A Practical Guide to Thailand Travel
A Pre-Getaway in Bangkok
If one has yet to visit a Southeast Asian country, it’s difficult to plan out a trip. There are various guides printed, pieces of various travel highlights, but I have yet to find a complete series that satisfied what fiance Brian and I were looking for in our excursion.
How to Fly
Booking flights to and within Asia from America is similar to the first time I tried any type of Asian food. I asked a lot of questions about what I saw in front of me, I received very few responses and then proceeded to consume what was in front of me regardless of my lack of information. This has led to poor purchases, but also super pleasurable dining experiences. Below is part one of an undetermined length series on a Practical Guide to Thailand Travel.
- International Flight: Best airlines are ANA and EVA air, but they are also the most expensive. We booked Air China via Momondo and were perfectly happy. When they ask you on the plane if you’d like a fish or chicken meal, always say chicken (unless shrimp is an option, then say shrimp). The fish is a mystery to me. When they offer beef or chicken with noodles you are on your own. Anytime you’re offered drinks, a beer can be ordered for free even if it’s not suggested. Don’t bother calling or trying to confirm your flight the day before. I waited on hold for 1 hour and still had no answer. Just show up 3 hours before your flight (recommended for International travel) and check-in at the airport. Try to pack light or with a lighter bag…see why in next tip…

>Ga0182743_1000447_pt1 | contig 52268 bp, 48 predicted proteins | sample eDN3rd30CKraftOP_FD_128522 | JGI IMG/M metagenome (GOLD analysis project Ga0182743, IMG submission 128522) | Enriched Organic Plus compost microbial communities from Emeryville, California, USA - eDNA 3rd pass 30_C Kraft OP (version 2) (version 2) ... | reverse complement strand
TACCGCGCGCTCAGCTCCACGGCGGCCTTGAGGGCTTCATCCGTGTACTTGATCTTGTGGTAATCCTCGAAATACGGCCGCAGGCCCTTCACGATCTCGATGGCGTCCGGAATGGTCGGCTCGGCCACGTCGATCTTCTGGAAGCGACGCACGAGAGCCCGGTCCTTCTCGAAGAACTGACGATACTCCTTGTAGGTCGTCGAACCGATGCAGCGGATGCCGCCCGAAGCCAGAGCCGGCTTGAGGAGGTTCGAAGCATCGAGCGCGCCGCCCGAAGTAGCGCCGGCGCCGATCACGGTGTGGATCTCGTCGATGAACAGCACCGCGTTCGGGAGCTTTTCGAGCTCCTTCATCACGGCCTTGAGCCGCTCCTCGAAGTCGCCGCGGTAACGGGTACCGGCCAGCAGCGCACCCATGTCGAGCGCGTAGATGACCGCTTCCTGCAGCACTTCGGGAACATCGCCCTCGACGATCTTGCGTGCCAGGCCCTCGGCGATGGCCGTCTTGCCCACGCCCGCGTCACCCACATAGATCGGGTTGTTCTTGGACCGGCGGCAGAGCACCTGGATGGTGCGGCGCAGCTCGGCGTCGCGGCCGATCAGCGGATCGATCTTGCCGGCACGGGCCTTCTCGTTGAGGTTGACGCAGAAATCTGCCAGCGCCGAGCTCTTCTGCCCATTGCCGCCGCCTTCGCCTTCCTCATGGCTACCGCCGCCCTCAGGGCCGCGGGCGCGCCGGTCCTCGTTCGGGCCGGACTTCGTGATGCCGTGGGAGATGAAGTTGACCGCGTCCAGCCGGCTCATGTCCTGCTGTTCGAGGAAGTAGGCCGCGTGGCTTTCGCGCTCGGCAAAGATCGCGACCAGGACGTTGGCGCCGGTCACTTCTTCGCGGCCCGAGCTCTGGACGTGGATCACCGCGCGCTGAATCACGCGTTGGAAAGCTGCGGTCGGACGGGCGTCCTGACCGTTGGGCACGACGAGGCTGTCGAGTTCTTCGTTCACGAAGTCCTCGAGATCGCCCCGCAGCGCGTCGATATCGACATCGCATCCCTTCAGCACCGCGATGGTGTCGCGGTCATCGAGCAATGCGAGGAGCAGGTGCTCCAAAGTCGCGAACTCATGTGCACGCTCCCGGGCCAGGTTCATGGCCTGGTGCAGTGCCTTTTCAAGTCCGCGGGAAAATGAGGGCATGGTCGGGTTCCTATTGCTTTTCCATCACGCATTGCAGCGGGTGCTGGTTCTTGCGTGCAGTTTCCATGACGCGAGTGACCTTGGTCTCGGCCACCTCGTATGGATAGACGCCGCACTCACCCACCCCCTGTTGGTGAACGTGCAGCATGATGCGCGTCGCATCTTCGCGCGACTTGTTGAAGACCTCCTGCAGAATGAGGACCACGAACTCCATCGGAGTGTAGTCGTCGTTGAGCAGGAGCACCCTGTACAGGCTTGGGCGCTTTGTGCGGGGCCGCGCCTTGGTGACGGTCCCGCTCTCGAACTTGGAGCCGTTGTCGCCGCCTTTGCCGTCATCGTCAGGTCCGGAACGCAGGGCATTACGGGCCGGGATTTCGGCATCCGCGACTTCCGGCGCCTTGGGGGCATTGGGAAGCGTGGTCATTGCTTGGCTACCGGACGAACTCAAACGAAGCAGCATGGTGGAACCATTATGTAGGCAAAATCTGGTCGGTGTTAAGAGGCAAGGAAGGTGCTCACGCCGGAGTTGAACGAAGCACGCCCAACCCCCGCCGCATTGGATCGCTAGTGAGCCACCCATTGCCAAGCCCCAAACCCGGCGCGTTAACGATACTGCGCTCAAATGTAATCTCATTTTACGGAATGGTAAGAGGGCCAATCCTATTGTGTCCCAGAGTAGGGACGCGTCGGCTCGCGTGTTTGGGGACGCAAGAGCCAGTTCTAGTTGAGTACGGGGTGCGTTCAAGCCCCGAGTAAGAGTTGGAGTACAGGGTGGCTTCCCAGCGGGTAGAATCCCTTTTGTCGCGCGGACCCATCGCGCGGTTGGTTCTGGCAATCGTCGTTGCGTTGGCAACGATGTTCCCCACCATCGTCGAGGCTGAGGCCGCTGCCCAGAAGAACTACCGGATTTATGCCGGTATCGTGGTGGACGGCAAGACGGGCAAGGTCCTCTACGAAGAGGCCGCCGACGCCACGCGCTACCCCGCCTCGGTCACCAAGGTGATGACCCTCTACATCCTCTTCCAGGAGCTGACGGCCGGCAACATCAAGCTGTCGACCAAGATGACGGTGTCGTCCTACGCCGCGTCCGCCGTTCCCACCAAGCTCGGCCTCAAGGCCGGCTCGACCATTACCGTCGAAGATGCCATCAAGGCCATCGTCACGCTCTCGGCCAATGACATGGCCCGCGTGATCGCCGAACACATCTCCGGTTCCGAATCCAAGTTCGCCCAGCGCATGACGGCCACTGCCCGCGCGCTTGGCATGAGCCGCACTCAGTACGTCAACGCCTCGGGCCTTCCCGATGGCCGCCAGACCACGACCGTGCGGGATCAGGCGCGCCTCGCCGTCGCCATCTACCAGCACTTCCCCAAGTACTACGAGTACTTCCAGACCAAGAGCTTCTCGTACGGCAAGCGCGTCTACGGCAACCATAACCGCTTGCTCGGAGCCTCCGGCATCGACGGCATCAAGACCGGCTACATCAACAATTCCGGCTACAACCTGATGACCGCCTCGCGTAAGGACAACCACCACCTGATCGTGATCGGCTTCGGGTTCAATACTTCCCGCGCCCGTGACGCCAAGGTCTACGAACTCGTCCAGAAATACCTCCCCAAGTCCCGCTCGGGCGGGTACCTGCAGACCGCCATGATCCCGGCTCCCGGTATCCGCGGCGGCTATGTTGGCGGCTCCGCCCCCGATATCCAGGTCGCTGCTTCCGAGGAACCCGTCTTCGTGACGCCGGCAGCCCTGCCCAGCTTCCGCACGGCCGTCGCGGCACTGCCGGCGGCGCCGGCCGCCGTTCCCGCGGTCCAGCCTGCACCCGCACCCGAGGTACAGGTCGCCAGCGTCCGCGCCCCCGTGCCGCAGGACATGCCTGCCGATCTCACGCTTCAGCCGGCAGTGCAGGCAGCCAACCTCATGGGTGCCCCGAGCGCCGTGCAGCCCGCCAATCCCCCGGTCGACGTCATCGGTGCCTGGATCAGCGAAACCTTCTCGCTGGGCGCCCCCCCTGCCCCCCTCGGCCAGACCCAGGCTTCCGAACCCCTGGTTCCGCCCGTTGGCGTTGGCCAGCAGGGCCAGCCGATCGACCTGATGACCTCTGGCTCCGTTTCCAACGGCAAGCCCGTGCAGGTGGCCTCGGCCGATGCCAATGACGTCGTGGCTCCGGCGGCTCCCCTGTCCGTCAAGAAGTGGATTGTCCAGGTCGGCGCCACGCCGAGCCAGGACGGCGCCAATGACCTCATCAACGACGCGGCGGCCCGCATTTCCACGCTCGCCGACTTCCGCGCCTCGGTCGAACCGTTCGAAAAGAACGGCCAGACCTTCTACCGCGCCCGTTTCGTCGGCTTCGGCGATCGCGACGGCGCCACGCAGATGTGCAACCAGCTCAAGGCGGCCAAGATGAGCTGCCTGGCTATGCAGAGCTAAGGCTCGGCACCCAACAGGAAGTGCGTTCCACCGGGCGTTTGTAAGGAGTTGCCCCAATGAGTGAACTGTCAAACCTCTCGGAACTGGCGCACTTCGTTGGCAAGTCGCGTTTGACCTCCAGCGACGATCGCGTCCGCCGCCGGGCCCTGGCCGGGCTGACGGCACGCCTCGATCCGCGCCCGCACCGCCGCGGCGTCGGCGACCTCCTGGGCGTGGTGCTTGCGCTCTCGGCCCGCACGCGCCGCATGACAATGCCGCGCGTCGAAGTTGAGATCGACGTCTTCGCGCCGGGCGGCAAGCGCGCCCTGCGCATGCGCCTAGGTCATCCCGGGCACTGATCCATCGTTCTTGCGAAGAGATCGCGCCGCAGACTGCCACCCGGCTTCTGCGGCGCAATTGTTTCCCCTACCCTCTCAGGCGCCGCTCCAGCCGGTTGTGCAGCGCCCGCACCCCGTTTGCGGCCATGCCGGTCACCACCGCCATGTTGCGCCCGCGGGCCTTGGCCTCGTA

- Within Thailand: Air Asia > VietJet. Air Asia allows free checked luggage up to 15 kgs, VietJet only allows for 8kgs. They charge $30 extra for anything over that weight and then you’ve doubled your flight price. Basically, VietJet is the Thai equivalent to Spirit/Frontier/Allegiant in the States. Save yourself the hassle and book on Air Asia.
- Getting out of the airport: Grab is Southeast Asia’s version of Lyft/Uber. It’s reliable, less than a cab and much quicker than public transportation from BKK. Download here and don’t worry if the first card you enter doesn’t work. We had to try three cards before it would accept one. No reasoning why, but all the charges went through ok.